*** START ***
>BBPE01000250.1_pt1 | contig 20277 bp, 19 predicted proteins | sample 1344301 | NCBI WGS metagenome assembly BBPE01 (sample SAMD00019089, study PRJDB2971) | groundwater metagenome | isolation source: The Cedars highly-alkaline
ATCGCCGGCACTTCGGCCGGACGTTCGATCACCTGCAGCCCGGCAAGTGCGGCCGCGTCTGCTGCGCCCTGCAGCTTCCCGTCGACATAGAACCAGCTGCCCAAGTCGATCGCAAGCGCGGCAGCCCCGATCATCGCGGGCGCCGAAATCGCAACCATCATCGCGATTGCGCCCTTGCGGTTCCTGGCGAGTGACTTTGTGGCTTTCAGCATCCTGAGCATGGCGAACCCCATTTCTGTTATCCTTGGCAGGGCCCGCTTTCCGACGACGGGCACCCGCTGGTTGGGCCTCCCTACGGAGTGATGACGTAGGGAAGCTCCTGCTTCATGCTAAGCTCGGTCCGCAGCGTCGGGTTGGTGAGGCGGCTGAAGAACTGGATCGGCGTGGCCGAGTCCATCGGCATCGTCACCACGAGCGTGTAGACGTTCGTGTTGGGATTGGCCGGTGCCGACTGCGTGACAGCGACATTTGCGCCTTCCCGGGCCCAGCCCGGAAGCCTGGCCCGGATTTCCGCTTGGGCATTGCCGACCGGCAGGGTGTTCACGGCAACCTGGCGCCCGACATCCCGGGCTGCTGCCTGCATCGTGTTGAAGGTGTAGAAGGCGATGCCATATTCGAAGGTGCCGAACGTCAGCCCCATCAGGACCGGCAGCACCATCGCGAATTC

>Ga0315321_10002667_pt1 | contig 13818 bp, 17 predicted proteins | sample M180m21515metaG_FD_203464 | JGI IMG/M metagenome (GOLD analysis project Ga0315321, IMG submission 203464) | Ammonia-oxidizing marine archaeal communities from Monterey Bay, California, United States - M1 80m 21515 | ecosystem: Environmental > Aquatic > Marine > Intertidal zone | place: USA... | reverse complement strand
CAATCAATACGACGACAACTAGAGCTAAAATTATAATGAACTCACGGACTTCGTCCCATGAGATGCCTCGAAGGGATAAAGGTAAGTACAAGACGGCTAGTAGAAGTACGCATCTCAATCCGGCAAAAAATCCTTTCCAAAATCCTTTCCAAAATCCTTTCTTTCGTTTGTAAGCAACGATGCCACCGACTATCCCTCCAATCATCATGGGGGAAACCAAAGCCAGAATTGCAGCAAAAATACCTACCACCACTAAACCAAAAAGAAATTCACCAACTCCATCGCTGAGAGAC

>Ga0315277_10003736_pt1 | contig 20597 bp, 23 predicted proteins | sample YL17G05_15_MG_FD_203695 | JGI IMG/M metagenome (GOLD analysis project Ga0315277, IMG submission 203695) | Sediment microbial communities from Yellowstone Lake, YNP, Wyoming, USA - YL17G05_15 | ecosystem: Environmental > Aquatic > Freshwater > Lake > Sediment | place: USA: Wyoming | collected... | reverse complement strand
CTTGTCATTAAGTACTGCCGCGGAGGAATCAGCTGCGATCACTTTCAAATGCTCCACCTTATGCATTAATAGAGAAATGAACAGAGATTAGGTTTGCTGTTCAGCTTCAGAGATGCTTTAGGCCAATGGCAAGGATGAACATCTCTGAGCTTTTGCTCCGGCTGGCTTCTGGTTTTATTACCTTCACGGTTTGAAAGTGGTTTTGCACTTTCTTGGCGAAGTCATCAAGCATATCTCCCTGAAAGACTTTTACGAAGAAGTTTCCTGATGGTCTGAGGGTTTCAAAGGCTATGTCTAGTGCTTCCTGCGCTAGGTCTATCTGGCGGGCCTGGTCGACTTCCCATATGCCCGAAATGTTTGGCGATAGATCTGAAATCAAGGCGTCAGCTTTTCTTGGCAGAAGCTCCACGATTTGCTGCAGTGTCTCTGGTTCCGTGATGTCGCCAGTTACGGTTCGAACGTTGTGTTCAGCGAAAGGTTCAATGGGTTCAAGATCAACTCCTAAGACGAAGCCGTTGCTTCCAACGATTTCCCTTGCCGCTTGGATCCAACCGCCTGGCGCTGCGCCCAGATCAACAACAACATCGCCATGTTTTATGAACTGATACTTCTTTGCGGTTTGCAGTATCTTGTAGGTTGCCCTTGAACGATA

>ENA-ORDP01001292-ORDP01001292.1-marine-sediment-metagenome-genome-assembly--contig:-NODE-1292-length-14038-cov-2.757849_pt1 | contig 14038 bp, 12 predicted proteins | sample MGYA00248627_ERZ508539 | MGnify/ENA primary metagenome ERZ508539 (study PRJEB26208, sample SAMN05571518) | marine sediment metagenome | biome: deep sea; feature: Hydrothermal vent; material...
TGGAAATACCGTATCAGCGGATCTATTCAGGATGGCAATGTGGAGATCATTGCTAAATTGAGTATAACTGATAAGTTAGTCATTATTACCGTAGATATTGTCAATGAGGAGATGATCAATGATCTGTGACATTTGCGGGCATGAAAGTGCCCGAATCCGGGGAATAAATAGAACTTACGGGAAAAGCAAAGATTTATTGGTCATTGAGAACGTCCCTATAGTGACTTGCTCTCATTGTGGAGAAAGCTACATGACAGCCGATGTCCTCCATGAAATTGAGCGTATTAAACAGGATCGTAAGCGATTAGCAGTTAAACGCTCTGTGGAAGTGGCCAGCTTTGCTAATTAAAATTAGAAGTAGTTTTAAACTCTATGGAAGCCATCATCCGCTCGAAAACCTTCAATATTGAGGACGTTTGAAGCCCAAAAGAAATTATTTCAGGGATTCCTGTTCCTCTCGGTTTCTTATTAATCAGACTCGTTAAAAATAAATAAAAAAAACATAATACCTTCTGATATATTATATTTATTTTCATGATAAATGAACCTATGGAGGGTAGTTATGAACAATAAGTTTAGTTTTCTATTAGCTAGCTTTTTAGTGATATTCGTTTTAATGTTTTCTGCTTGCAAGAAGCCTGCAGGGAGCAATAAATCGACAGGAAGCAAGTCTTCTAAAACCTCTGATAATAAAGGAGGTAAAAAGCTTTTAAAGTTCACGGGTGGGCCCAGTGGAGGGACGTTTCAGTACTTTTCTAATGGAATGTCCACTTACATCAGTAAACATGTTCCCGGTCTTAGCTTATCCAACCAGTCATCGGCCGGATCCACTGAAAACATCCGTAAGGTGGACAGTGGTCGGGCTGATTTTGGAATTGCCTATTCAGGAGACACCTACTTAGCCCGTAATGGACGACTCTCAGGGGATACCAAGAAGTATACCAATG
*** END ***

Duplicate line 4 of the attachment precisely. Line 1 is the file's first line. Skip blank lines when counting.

CAATCAATACGACGACAACTAGAGCTAAAATTATAATGAACTCACGGACTTCGTCCCATGAGATGCCTCGAAGGGATAAAGGTAAGTACAAGACGGCTAGTAGAAGTACGCATCTCAATCCGGCAAAAAATCCTTTCCAAAATCCTTTCCAAAATCCTTTCTTTCGTTTGTAAGCAACGATGCCACCGACTATCCCTCCAATCATCATGGGGGAAACCAAAGCCAGAATTGCAGCAAAAATACCTACCACCACTAAACCAAAAAGAAATTCACCAACTCCATCGCTGAGAGAC